References of "Pironti, Gabriella"
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See detailHumnétriai… Un rite mis en images chez Philostrate
Pironti, Gabriella; Pirenne-Delforge, Vinciane ULg

in Calame, Claude; Ellinger, Pierre (Eds.) Du récit au rituel par la forme esthétique : pragmatique cultuelle des formes discursives et des images en Grèce ancienne (in press)

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See detailHow does polytheism work?
Pirenne-Delforge, Vinciane ULg; Pironti, Gabriella

in Eidinow, Esther; Kindt, Julia (Eds.) Oxford Handbook of Ancient Greek Religion (in press)

Trying to describe polytheism is a difficult enterprise because the whole system can be seen as a complex structure, each element of which (a deity with its proper name) is both itself a complex set of ... [more ▼]

Trying to describe polytheism is a difficult enterprise because the whole system can be seen as a complex structure, each element of which (a deity with its proper name) is both itself a complex set of prerogatives, and at the same time, must be considered in concert with the other elements. After a brief historiographical overview, this paper focuses on the first aspect by using the notion of ‘network’ as a metaphor to refer to the complexity of the ancient Greek gods. It provides two case studies, of the Moirai and the goddess Hera. The paper concludes that polytheism can be described if one conceptualises the complexity of the gods—their unity and diversity—together at every level (Panhellenic and local, cult and myths, and so on). [less ▲]

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See detailIlithyie au travail : de la mère à l'enfant
Pironti, Gabriella; Pirenne-Delforge, Vinciane ULg

in Mètis : Revue d’Anthropologie des Mondes Grecs Anciens (2013), 11

Among the Greek deities related to motherhood, Eileithyia seems to be specifically concerned with parturition. If we carefully take into account her association with Artemis and with Hera, it becomes ... [more ▼]

Among the Greek deities related to motherhood, Eileithyia seems to be specifically concerned with parturition. If we carefully take into account her association with Artemis and with Hera, it becomes evident that Eileithyia is involved both at the same time during labour and in the tokos, the critical moment of childbirth itself. Moreover, she is thought to safeguard the child too. Accordingly, Eileithyia’s task, which is to assist in bringing a child to the light, persists throughout the process of filiation and the later development of children. [less ▲]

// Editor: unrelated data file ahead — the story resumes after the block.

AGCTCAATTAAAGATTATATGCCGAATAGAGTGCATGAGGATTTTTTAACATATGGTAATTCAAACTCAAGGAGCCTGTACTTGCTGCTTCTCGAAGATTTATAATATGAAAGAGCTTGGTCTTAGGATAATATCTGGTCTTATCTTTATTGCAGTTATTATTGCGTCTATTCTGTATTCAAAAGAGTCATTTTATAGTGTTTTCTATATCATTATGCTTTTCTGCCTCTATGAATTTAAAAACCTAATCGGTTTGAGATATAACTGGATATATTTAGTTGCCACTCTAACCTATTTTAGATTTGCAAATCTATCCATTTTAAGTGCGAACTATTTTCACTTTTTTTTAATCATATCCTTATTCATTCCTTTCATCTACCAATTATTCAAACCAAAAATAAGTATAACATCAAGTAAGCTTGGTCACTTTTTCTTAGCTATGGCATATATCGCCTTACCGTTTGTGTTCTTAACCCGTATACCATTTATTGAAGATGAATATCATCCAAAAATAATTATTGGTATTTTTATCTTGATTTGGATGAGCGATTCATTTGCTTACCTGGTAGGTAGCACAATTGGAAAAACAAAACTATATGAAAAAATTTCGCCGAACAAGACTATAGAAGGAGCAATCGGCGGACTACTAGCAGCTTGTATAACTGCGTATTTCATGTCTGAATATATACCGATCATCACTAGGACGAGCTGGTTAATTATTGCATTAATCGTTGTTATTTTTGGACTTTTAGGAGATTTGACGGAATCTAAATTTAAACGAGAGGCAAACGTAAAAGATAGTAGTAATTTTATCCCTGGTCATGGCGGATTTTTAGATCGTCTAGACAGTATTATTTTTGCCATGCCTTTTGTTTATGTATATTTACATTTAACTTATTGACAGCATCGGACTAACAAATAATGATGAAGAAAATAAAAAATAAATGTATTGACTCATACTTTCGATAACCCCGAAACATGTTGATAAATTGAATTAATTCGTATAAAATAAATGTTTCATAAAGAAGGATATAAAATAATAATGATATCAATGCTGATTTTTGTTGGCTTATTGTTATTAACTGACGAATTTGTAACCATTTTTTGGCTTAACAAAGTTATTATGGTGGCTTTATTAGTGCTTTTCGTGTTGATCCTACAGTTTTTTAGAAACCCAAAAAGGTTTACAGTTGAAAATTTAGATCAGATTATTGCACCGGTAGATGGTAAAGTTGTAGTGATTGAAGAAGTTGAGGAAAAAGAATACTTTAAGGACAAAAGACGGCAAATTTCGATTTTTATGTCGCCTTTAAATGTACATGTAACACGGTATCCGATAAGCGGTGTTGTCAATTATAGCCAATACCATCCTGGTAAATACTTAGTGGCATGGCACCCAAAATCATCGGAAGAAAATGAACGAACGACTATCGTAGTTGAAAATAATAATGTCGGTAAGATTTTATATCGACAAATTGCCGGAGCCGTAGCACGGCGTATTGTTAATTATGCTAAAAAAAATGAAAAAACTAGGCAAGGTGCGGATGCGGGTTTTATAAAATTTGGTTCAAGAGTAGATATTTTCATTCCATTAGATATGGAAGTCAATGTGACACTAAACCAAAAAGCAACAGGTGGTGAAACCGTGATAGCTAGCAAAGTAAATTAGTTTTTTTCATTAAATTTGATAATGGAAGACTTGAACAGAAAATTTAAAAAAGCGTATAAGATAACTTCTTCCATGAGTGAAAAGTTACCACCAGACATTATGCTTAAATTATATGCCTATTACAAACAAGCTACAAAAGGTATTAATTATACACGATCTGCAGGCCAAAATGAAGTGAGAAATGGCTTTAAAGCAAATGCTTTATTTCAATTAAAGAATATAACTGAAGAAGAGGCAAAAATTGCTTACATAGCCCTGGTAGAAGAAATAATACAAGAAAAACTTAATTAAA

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See detailLes Moires entre la naissance et la mort : de la représentation au culte
Pirenne-Delforge, Vinciane ULg; Pironti, Gabriella

in Etudes de Lettres (2011), (3-4), 93-113

In ancient Greece, Moirai are divine powers related to the ‘share’ that everyone receives and mythic tales where they appear mainly associate to birth and death. As traditional spinners and weavers, such ... [more ▼]

In ancient Greece, Moirai are divine powers related to the ‘share’ that everyone receives and mythic tales where they appear mainly associate to birth and death. As traditional spinners and weavers, such goddesses rule over everyone’s life course and over the various patterns of the life thread. Cult evidence related to the Moirai is neither numerous nor explicit about their worshippers’ expectations. Nevertheless, myths and rituals are not unrelated bodies of evidence, but specific languages, which resonate inside the mental frame of poets who narrated tales and worshippers who performed rituals. Both of these aspects of the Greek knowledge about Moirai are closely interconnected and studied as such in the present work. Powers of distribution, reward and regulation, Moirai interact with the stability warranted by Zeus’ authority on a mythical level and take also part in such a balance within human communities. [less ▲]

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See detailGreek Cults of Aphrodite
Pirenne-Delforge, Vinciane ULg; Pironti, Gabriella

in Kondoleon, Christine; Segal, Phoebe (Eds.) Aphrodite and the Gods of Love (2011)

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See detailLa féminité des déesses à l’épreuve des épiclèses : le cas d’Héra
Pirenne-Delforge, Vinciane ULg; Pironti, Gabriella

in Bodiou, Lydie; Mehl, Véronique (Eds.) La religion des femmes en Grèce ancienne. Mythes, cultes, société (2009)

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